Watch our webinar about the new National Immunisation Program (NIP) shingles vaccine Shingrix®, which from 1 November 2023 will replace Zostavax® for eligible people most at risk of complications from shingles (herpes zoster).  

Leading experts presented on: 

  • the disease burden of shingles in Australia 
  • details about Shingrix®, including clinical trial results and mechanism of protection  
  • the new Australian Shingrix® vaccination program, including eligibility for NIP-funded vaccine, with a focus on older people, people with immunocompromise and Aboriginal and Torres Strait Islander peoples 
  • the US experience of implementing a national Shingrix® program. 

Date: Tuesday 7 November
Time: 12:00–1:30 p.m. AEDT


NCIRS Zoster vaccines (Shingrix® [RZV] and Zostavax® [ZVL]) – Frequently asked questions (FAQs)

Australian Government Department of Health and Aged Care resources

Australian Government Department of Health and Aged Care resources for First Nations people


Presentation recordings:

  • Professor Kristine Macartney – Director, NCIRS

    Professor Kristine MacartneyKristine Macartney is a paediatrician and infectious disease specialist. She is a medical graduate of the University of NSW and has over 20 years of experience in vaccinology.

    She has experience working in the US at the Children’s Hospital of Philadelphia, where she was a founding member of the US Vaccine Education Center. Her Doctorate of Medicine was on rotavirus infection, in particular the mucosal immune response to novel vaccine candidates. She is interested in all aspects of vaccine preventable disease research, particularly policy development, vaccine safety and prevention of viral diseases. She is the Senior Editor of the Australian Immunisation Handbook. Kristine is a Staff Specialist in Infectious Diseases and Microbiology at the Children’s Hospital at Westmead and has a conjoint academic appointment as Professor in the Discipline of Child and Adolescent Health at the University of Sydney.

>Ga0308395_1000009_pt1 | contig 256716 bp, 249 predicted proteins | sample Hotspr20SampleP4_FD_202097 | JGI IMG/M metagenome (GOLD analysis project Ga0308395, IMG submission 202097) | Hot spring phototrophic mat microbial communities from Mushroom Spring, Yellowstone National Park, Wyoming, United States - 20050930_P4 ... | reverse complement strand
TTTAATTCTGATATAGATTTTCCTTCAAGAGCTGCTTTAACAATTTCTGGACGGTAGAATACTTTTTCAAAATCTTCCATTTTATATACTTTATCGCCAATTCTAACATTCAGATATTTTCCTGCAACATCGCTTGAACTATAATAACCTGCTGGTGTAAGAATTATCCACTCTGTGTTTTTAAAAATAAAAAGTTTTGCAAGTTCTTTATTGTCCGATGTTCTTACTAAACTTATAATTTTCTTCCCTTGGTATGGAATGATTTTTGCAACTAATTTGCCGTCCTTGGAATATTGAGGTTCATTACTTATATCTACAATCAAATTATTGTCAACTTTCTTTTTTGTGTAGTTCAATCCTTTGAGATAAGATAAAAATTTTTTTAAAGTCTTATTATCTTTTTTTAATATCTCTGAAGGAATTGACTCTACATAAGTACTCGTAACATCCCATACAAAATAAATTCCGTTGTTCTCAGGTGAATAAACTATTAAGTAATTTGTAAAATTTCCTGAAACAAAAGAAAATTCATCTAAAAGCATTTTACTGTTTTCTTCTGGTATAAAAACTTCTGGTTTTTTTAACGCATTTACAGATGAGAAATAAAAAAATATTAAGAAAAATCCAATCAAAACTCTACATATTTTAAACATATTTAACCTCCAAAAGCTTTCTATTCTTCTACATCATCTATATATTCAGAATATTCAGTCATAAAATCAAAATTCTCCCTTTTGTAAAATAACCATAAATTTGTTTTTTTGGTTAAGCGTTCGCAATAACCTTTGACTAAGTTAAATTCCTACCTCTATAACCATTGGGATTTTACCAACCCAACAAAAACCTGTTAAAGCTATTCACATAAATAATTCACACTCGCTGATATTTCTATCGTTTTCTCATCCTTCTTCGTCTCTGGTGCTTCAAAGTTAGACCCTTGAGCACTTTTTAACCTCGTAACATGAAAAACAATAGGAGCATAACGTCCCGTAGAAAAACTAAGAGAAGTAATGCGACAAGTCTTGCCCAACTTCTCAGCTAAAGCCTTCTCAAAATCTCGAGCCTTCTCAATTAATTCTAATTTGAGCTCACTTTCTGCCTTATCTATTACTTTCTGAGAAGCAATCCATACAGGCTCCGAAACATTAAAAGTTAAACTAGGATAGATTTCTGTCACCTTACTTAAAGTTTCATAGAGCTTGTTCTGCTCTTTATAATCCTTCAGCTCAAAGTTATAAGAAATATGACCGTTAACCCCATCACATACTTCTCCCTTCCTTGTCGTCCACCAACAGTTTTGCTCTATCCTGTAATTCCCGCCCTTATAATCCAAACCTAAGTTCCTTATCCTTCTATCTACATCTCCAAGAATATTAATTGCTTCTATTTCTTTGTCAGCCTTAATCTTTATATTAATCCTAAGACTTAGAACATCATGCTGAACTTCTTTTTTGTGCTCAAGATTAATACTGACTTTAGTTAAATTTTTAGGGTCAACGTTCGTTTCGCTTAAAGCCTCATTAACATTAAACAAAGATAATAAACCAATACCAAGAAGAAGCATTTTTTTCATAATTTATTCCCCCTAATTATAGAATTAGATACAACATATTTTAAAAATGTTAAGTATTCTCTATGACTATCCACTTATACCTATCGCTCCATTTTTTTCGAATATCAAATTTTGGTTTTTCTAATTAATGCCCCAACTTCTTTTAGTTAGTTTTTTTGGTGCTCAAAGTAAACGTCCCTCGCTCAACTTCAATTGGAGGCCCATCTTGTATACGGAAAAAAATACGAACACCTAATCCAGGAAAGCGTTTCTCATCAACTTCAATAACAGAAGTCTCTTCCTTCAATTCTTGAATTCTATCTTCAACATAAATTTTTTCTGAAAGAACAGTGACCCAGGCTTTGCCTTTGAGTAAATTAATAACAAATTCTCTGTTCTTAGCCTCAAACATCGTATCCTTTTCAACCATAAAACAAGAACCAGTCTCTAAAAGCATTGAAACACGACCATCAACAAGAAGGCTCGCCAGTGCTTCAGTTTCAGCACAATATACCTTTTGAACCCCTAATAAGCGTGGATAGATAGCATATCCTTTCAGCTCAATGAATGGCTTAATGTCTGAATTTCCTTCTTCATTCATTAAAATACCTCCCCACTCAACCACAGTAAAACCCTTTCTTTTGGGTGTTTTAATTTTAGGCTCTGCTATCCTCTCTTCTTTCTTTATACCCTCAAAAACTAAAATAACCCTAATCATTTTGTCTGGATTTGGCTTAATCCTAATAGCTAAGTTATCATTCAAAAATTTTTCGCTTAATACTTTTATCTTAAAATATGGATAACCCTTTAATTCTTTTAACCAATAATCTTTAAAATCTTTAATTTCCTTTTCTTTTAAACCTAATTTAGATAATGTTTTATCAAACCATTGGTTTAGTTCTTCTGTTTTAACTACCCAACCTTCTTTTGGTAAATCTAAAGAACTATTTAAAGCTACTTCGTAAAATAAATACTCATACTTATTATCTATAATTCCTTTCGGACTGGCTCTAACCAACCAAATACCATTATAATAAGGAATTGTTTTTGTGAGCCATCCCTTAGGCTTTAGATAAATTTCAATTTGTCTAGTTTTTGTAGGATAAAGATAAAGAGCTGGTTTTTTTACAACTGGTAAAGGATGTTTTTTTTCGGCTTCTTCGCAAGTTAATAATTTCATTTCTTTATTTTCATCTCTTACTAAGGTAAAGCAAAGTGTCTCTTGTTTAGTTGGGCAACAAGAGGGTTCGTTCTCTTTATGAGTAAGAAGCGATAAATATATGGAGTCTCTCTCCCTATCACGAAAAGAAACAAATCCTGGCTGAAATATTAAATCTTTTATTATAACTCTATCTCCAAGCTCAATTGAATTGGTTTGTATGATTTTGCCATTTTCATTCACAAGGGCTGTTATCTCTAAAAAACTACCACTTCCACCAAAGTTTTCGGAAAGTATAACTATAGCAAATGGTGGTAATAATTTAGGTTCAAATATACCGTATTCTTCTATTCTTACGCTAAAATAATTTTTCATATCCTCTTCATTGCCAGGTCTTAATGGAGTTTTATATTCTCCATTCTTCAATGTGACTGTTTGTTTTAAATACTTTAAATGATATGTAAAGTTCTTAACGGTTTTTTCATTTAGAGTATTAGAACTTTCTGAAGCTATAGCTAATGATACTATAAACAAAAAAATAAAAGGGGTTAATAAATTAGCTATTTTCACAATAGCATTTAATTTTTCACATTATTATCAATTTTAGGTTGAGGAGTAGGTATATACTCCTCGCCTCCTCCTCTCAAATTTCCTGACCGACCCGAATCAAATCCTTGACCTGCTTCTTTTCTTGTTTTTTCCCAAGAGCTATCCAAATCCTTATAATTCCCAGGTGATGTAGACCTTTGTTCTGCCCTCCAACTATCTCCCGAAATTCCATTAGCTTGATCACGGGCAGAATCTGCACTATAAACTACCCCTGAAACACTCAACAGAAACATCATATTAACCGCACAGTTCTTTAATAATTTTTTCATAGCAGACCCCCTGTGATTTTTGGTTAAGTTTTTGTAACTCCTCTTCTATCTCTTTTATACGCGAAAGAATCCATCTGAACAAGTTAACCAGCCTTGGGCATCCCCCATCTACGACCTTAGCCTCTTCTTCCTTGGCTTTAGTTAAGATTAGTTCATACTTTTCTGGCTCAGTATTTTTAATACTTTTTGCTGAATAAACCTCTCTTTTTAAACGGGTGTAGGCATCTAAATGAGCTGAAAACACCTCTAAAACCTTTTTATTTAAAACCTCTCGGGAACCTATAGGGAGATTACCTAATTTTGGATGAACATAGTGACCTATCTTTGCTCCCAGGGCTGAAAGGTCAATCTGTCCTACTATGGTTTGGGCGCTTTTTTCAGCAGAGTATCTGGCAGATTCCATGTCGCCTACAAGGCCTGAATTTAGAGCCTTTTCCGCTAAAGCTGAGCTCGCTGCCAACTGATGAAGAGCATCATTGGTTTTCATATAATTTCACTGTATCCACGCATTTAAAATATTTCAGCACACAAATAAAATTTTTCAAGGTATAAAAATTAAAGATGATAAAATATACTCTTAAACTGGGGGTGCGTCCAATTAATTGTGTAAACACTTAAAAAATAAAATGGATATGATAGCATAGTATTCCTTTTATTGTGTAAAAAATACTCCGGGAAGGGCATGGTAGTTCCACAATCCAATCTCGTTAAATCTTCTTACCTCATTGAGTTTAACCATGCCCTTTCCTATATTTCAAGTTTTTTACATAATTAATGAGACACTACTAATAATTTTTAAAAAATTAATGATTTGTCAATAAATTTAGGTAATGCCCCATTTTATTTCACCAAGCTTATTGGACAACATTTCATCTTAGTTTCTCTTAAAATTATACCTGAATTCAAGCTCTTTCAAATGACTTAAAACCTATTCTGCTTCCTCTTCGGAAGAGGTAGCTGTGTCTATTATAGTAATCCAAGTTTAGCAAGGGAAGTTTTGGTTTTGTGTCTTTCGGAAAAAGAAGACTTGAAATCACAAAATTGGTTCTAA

• Professor Paul Kelly – Chief Medical Officer, Australian Government Department of Health and Aged Care

    Professor Paul KellyProfessor Paul Kelly is a public health physician and epidemiologist with more than 30 years’ research experience. He has worked around the world in health system development and infectious disease epidemiology.